I will now show you some local finds from mid-Norway. First, there are two spindles. The first one is made of wood and is from Skaun (T4761). It is from modern times, so after the Medieval period some time. I wanted to include it so you may see how a spindle might look like. There are many modern ones preserved. The other one is perhaps more special. It is from Late Roman Period or the Migration period and it is made from metal. It was found in Bertnem (T19903) in Overhalla.

Spindle (T4761) from Eidsli, Skaun.

Photo by Ole Bjørn Pedersen, NTNU Vitenskapsmuseet, CC BY-SA 4.0

Spindle is from Bertem, Overhalla (T19903)

Photo by Ole Bjørn Pedersen, NTNU Vitenskapsmuseet, CC BY-SA 4.0

As I mentioned, the spindle itself is not so common to find, but the spindle whorls are much more common. We have so many of them here in Trøndelag, and I want to show you a handful of my favorites.

The first one is from the Late Roman period, found in Levanger (T14735). It is made from copper alloy. Along with the whorl, there are also a small preserved piece of the wooden spindle.

Spindle whorl (T14735) from Levanger.

Photo by Ole Bjørn Pedersen, NTNU, Vitenskapsmuseet, CC BY-SA 4.0

The second one is from Risvik, Overhalla (T6849). This one is also from the Late Roman period, but this one is made from bone.

Spindle whorl (T6849) from Risvik, Overhalla.

Photo by Ole Bjørn Pedersen, NTNU VItenskapsmuset, CC BY-SA 4.0

The third one is from Late Iron age and was found at Ranheim (T13486). This one is made from soapstone.

Spindle whorl (T13486) from Ranheim.

Photo by Ole Bjørn Pedersen, NTNU Vitenskapsmuseet, CC BY-SA 4.0

The fourth one from the Medieval period and it was found at Gimse, Melhus (T28000). It is made from lead.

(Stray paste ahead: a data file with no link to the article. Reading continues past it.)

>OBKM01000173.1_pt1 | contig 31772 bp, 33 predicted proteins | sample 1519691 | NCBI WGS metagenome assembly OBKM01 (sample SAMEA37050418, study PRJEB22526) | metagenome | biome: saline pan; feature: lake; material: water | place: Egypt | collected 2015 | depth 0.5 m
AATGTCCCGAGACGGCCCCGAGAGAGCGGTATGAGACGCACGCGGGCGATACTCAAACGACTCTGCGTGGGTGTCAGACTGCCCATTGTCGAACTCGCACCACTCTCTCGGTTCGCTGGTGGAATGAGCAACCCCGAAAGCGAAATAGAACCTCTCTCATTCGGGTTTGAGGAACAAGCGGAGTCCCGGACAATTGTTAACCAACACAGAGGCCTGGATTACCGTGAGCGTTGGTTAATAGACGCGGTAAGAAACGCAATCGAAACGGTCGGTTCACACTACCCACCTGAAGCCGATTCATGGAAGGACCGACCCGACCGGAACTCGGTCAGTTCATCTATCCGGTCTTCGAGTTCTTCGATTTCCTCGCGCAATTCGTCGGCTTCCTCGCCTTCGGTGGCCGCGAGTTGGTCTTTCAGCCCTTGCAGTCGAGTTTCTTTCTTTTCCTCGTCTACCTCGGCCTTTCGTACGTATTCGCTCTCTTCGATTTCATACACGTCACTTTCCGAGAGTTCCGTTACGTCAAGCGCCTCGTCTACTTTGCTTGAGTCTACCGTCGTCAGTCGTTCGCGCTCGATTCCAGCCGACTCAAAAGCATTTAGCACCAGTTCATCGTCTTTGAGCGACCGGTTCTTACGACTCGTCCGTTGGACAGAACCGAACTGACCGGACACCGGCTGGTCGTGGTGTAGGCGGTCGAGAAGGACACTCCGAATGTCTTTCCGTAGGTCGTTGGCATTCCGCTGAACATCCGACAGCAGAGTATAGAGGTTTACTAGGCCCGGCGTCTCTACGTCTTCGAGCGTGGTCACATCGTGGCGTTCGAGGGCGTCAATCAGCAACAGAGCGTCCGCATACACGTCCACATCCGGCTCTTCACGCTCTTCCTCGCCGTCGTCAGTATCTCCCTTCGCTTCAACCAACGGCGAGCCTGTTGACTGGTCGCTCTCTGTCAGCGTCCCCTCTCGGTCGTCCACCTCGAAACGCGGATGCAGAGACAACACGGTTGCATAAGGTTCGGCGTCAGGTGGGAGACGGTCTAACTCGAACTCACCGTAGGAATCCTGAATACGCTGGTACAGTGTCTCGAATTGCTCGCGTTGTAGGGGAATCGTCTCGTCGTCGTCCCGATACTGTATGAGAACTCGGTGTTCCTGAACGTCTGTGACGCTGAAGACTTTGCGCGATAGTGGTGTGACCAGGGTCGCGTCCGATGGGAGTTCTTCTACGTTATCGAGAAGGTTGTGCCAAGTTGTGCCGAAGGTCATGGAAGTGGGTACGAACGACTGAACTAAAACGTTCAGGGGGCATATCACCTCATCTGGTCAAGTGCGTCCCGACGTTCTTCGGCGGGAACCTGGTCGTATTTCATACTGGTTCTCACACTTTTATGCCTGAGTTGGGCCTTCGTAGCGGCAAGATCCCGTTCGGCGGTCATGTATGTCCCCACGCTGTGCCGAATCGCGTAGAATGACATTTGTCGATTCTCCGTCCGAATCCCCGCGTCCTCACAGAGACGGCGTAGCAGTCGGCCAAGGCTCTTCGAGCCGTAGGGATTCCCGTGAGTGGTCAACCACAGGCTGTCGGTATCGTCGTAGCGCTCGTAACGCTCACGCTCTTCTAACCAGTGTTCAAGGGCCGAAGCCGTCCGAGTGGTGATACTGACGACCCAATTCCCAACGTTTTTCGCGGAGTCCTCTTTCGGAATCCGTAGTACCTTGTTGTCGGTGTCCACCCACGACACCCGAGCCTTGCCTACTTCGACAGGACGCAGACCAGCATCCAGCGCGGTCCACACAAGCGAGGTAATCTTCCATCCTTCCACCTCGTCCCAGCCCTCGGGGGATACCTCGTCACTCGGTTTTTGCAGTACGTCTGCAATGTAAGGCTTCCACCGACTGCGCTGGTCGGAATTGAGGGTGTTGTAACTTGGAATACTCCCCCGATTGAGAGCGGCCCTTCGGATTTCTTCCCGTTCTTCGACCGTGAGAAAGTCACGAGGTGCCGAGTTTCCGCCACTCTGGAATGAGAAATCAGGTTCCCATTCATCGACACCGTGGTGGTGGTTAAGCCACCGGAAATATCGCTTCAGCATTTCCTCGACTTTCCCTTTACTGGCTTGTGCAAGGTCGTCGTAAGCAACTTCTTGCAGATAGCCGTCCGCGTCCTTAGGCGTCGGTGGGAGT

Spindle whorl (T28000) from Gimse, Melhus.

Photo by Terje Masterud Hellan, NTNU Vitenskapsmuseet, CC BY-SA 4.0

The fifth one is from the Viking age and it’s made from amber. It was found in Verdal (T19010).

Spindle whorl (T19010) from Haug, Verdal.

Photo by Ole Bjørn Pedersen, NTNU Vitenskapsmuseet, CC BY-SA 4.0

There are also some pieces of preserved fabric found here and there in Trøndelag. I really want to show you one piece which not only includes finished woven fabric, but also wool that has been combed and prepared for spinning. This has been found in the city center of Trondheim and has been dated to the Medieval period (N1297).

A piece of textile and prepared wool for spinning (N1297), found in Trondheim.

Photo by Ole-Aleksander Ulvik, NTNU Vitenskapsmuseet, CC BY-SA 4.0

Spinning thread, making and mending clothes was time consuming work, but it had to be done. There were several different thing which was important while mending the clothes, especially if you were mending them while someone wore them. One custom was to hold a wood chip in his mouth, another says to not repair the clothes at all while wearing them because you could possibly sew the luck and the happiness from oneself if one did this. If a tailor lost the sewing needle on the floor he could see if he would be lucky or not. If the tip of the needle pointed towards him, he would have luck. You were not suppose to spin yarn while your husband was in the city. You could lose your luck if you did.

There is a saying or poem about spinning your thread, which I rather like. It goes like this:

Bedre tjukk tråd enn berrt lår
Som du vyrder kleda, så vyrder du deg
Vanen kan skiftast, men vitet ikkje
Den som låner klede, vert snart ukledd.

Are you going to start preparing for Christmas by spinning some thread today? Or maybe look through your garments and see what needs mending?

Have a lovely day!